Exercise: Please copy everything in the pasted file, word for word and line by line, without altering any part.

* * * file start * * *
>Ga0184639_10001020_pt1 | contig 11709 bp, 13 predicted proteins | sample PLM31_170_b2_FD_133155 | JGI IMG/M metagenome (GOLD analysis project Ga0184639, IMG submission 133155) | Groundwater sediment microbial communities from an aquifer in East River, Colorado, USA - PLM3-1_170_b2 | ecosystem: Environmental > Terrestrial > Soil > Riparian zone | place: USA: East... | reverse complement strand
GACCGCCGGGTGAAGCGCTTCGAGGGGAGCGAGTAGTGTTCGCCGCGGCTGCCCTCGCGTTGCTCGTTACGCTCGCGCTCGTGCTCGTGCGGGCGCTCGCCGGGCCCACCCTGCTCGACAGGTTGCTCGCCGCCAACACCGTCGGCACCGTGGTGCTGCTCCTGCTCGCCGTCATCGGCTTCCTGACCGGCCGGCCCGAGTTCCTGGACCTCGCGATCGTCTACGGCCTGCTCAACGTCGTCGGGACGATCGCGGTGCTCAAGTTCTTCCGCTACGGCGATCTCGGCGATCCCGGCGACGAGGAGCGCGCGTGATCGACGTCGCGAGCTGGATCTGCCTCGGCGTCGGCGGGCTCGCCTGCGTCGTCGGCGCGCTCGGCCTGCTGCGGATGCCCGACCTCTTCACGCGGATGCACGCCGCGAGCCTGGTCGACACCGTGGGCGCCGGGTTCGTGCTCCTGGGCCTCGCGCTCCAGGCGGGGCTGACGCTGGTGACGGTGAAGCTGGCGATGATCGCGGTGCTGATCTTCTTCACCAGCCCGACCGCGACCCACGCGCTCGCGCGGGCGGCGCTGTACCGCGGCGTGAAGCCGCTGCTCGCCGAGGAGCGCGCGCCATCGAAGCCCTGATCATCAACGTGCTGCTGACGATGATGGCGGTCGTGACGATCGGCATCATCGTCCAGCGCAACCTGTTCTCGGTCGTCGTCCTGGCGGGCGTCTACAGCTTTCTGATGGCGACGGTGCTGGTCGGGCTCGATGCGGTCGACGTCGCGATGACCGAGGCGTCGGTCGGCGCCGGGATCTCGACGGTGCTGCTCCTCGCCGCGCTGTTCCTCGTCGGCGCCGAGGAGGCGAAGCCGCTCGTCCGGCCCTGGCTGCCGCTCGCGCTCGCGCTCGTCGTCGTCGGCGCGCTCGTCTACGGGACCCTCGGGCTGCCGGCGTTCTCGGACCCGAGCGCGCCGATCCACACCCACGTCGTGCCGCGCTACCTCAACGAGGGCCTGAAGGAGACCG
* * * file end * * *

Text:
>Ga0184639_10001020_pt1 | contig 11709 bp, 13 predicted proteins | sample PLM31_170_b2_FD_133155 | JGI IMG/M metagenome (GOLD analysis project Ga0184639, IMG submission 133155) | Groundwater sediment microbial communities from an aquifer in East River, Colorado, USA - PLM3-1_170_b2 | ecosystem: Environmental > Terrestrial > Soil > Riparian zone | place: USA: East... | reverse complement strand
GACCGCCGGGTGAAGCGCTTCGAGGGGAGCGAGTAGTGTTCGCCGCGGCTGCCCTCGCGTTGCTCGTTACGCTCGCGCTCGTGCTCGTGCGGGCGCTCGCCGGGCCCACCCTGCTCGACAGGTTGCTCGCCGCCAACACCGTCGGCACCGTGGTGCTGCTCCTGCTCGCCGTCATCGGCTTCCTGACCGGCCGGCCCGAGTTCCTGGACCTCGCGATCGTCTACGGCCTGCTCAACGTCGTCGGGACGATCGCGGTGCTCAAGTTCTTCCGCTACGGCGATCTCGGCGATCCCGGCGACGAGGAGCGCGCGTGATCGACGTCGCGAGCTGGATCTGCCTCGGCGTCGGCGGGCTCGCCTGCGTCGTCGGCGCGCTCGGCCTGCTGCGGATGCCCGACCTCTTCACGCGGATGCACGCCGCGAGCCTGGTCGACACCGTGGGCGCCGGGTTCGTGCTCCTGGGCCTCGCGCTCCAGGCGGGGCTGACGCTGGTGACGGTGAAGCTGGCGATGATCGCGGTGCTGATCTTCTTCACCAGCCCGACCGCGACCCACGCGCTCGCGCGGGCGGCGCTGTACCGCGGCGTGAAGCCGCTGCTCGCCGAGGAGCGCGCGCCATCGAAGCCCTGATCATCAACGTGCTGCTGACGATGATGGCGGTCGTGACGATCGGCATCATCGTCCAGCGCAACCTGTTCTCGGTCGTCGTCCTGGCGGGCGTCTACAGCTTTCTGATGGCGACGGTGCTGGTCGGGCTCGATGCGGTCGACGTCGCGATGACCGAGGCGTCGGTCGGCGCCGGGATCTCGACGGTGCTGCTCCTCGCCGCGCTGTTCCTCGTCGGCGCCGAGGAGGCGAAGCCGCTCGTCCGGCCCTGGCTGCCGCTCGCGCTCGCGCTCGTCGTCGTCGGCGCGCTCGTCTACGGGACCCTCGGGCTGCCGGCGTTCTCGGACCCGAGCGCGCCGATCCACACCCACGTCGTGCCGCGCTACCTCAACGAGGGCCTGAAGGAGACCG